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In China, Fame Is Fleeting (And Corrupt)

From the China Compliance Digest (Issue No. 26: July 30, 2012):

In the stiff competition for consumer attention in China’s retail market, the power of “fame” can provide a distinct advantage.

More than 1,600 brands have been declared officially “famous” by Chinese authorities.

The designation brings not just bragging rights but also a license to use special packaging that lends products extra cachet and credibility with consumers left skeptical by China’s frequent counterfeiting and food-safety scandals.

In addition, “famous” brands get advantageous positioning in the quest for government support, as well as a potential leg up in intellectual property disputes.

To be declared “famous,” companies must get approval from both local and national trademark authorities, a laborious process that can take up to three years.

But courts in China also have the power to bestow official fame on brands. This has allegedly led to a spate of fake trademark-infringement lawsuits, in which lawyers, judges, and companies colluded to produce favorable results for corporate plaintiffs.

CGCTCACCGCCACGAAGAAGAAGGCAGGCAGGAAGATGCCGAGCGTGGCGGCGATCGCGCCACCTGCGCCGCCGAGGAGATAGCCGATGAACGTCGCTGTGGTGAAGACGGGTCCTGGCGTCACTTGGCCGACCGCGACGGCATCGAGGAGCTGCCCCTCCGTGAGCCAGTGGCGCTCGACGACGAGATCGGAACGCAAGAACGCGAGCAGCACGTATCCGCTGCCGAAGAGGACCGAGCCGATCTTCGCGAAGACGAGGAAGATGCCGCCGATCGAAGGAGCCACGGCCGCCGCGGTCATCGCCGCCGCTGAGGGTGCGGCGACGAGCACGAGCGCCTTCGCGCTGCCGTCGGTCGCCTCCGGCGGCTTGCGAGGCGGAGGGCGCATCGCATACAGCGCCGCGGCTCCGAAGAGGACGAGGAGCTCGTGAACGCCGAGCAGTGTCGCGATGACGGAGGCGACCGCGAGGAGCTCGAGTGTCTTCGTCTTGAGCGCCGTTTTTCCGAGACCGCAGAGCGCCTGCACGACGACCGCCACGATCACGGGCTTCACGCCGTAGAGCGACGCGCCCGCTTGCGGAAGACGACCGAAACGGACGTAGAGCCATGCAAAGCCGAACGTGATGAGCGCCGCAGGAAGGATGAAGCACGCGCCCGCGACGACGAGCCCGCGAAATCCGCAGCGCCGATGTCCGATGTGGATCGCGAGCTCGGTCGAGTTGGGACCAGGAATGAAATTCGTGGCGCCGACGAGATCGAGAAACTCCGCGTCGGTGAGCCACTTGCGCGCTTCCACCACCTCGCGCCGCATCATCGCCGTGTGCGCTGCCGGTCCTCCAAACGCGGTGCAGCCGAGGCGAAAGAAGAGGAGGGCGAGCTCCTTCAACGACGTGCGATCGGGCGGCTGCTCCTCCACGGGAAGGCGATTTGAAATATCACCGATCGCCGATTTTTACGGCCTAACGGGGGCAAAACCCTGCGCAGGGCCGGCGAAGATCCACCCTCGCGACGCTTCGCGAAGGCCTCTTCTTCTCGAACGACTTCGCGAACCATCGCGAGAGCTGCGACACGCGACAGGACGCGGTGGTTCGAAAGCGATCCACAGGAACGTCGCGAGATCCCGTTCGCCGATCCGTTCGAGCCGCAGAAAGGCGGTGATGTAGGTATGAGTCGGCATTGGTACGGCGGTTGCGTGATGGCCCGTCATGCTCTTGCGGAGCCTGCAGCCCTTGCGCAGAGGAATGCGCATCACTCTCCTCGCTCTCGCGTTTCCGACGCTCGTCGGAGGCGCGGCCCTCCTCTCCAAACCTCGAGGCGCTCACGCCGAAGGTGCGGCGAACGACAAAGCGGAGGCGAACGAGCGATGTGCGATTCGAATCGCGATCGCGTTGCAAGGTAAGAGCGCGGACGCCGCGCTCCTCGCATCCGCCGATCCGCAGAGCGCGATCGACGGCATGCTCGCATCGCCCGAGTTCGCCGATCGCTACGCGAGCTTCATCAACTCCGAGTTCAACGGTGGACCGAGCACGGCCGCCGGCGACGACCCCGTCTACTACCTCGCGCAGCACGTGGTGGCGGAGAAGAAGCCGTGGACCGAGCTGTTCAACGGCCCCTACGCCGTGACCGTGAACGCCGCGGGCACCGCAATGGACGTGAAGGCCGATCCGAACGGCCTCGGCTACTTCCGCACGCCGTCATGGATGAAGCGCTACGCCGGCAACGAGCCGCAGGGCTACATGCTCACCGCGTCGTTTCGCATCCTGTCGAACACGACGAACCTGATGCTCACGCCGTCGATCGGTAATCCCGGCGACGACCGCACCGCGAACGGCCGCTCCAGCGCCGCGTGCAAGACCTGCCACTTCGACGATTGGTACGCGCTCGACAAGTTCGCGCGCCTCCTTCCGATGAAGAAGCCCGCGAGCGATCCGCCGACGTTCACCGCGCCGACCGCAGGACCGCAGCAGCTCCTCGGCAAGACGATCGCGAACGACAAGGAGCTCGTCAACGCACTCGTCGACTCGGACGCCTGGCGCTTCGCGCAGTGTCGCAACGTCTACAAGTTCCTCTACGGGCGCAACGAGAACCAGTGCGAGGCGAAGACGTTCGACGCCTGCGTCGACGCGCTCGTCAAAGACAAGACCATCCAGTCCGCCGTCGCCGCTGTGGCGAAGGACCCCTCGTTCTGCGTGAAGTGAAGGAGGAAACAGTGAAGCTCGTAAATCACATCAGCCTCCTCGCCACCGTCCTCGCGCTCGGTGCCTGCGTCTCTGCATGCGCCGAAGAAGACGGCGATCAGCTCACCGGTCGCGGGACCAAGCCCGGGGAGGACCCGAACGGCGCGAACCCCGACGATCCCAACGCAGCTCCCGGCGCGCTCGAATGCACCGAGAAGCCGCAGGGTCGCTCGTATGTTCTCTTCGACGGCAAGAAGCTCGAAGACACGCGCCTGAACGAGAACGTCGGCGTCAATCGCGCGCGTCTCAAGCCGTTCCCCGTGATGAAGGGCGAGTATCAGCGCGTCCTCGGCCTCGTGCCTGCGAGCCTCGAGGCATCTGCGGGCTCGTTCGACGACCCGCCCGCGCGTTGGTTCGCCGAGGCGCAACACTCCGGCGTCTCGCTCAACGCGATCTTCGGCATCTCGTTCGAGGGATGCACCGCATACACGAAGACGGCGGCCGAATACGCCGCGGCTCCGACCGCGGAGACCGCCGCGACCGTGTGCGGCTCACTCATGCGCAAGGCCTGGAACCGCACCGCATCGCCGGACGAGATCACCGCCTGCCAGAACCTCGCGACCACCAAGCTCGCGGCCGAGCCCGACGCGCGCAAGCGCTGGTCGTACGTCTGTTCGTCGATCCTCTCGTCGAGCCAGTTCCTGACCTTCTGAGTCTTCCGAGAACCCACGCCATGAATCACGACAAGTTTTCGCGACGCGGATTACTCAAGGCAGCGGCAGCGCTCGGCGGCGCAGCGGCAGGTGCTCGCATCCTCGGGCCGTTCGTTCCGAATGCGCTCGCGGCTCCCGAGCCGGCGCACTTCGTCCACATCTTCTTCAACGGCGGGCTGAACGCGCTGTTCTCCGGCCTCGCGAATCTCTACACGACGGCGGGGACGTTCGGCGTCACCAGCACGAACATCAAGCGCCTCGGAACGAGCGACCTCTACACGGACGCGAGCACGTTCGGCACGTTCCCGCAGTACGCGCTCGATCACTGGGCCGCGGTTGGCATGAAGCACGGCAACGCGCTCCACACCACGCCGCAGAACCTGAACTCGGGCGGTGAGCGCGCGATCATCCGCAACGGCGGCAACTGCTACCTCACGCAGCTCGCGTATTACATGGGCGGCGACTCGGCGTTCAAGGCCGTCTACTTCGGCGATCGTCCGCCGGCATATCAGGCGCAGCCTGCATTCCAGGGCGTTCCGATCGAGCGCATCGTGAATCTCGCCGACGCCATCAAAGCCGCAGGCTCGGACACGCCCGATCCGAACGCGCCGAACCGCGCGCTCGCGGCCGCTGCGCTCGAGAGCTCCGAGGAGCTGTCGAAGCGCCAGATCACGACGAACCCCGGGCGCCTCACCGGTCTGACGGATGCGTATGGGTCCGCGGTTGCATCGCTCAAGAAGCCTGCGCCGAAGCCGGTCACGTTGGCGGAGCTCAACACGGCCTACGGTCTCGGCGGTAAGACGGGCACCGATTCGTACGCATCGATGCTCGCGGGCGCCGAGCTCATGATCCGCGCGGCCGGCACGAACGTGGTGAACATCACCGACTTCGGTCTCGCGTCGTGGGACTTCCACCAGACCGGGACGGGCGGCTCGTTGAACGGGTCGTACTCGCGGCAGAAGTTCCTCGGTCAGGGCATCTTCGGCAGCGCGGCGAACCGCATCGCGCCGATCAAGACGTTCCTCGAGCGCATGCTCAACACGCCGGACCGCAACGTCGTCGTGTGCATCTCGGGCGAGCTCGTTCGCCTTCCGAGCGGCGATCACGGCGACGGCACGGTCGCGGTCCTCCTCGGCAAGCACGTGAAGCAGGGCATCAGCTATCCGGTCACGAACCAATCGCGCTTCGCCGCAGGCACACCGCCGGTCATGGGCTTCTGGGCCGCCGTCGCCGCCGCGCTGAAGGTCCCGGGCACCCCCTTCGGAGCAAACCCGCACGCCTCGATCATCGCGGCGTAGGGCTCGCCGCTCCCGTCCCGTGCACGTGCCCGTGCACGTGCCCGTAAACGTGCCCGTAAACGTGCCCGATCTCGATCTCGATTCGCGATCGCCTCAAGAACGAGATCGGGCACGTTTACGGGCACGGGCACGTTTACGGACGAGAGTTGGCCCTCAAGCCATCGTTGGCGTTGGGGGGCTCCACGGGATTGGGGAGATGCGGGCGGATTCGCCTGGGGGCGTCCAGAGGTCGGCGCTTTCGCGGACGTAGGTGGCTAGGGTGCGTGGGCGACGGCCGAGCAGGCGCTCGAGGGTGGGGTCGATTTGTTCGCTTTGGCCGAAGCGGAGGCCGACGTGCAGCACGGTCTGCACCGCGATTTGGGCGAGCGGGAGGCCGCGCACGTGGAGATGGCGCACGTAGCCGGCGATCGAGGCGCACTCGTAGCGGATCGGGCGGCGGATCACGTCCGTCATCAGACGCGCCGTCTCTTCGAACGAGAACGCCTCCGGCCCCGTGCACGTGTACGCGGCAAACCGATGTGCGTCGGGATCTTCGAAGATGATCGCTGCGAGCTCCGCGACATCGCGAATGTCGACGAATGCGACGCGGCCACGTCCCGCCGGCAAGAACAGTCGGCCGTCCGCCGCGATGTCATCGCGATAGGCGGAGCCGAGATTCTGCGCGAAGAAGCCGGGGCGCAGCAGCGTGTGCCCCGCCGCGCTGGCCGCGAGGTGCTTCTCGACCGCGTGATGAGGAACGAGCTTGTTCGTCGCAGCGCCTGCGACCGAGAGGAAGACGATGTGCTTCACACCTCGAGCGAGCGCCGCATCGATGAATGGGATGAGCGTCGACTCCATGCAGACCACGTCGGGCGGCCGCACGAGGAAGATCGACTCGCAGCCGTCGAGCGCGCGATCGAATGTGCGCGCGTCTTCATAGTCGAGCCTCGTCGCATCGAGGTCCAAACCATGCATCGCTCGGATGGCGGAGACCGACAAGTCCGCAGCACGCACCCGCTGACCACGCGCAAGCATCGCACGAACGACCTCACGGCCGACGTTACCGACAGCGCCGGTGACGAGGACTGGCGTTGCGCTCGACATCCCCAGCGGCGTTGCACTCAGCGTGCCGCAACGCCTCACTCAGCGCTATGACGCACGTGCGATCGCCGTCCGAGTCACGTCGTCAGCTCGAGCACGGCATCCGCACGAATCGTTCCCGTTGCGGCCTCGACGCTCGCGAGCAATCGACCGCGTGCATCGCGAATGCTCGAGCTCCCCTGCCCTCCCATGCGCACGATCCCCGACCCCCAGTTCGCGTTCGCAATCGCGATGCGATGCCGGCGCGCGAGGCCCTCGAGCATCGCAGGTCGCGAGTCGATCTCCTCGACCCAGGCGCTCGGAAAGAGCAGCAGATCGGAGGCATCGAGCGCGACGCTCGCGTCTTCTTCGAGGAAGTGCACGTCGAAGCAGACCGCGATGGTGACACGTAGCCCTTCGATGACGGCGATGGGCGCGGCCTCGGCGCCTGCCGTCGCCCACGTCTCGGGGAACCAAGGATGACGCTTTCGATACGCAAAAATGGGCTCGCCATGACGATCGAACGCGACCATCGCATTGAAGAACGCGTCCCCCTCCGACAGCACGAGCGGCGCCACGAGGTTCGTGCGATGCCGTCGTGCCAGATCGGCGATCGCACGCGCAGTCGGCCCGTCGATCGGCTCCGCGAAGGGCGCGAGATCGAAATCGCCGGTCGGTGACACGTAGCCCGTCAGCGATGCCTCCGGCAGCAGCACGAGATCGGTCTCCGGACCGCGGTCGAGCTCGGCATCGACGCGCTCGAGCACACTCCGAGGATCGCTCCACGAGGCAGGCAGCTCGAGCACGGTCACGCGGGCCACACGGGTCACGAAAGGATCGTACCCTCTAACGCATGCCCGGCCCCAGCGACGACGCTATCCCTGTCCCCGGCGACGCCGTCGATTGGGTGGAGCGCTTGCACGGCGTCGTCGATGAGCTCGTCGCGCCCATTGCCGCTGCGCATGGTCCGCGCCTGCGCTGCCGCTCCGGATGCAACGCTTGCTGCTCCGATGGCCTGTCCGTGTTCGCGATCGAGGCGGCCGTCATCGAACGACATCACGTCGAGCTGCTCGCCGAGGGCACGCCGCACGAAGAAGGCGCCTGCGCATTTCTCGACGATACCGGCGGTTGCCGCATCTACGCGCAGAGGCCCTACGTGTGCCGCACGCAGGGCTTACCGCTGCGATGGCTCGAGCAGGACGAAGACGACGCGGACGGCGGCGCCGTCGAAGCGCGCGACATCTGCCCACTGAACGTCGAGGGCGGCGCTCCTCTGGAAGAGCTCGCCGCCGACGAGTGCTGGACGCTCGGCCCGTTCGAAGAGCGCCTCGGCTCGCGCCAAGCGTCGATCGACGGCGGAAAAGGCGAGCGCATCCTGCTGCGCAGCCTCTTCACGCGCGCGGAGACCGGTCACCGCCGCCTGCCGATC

In one case, a Taiwanese soy milk maker filed a lawsuit where the defendant was paid to parrot the company’s claim that its trademark had been violated. As part of the courtroom victory, the Taiwan company won “famous” designation.

At least six judges and three lawyers have been arrested in Henan Province in connection with “famous” brand scams. Attorney Zheng Lifang, the first arrest, reportedly confessed to taking $156,986 from her clients, some of which went to bribe judges.

Zheng’s confession steered authorities to three judges who specialized in intellectual property rights cases at Luoyang Intermediate People’s Court.

Insiders in the local judicial system say they expect more attorneys and judges to be implicated in the scandal.

Source: Caixin Online (财新网)

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